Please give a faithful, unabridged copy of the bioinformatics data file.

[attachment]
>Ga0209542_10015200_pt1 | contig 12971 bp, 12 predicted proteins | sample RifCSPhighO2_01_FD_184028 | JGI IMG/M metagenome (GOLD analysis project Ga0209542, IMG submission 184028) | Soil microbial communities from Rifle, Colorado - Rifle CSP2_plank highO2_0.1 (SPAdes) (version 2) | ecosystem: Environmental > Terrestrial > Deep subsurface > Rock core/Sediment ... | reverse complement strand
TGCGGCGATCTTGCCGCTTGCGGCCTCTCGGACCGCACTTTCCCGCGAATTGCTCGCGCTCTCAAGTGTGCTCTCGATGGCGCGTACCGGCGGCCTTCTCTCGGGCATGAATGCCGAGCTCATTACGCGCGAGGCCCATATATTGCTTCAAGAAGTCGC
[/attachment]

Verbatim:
>Ga0209542_10015200_pt1 | contig 12971 bp, 12 predicted proteins | sample RifCSPhighO2_01_FD_184028 | JGI IMG/M metagenome (GOLD analysis project Ga0209542, IMG submission 184028) | Soil microbial communities from Rifle, Colorado - Rifle CSP2_plank highO2_0.1 (SPAdes) (version 2) | ecosystem: Environmental > Terrestrial > Deep subsurface > Rock core/Sediment ... | reverse complement strand
TGCGGCGATCTTGCCGCTTGCGGCCTCTCGGACCGCACTTTCCCGCGAATTGCTCGCGCTCTCAAGTGTGCTCTCGATGGCGCGTACCGGCGGCCTTCTCTCGGGCATGAATGCCGAGCTCATTACGCGCGAGGCCCATATATTGCTTCAAGAAGTCGC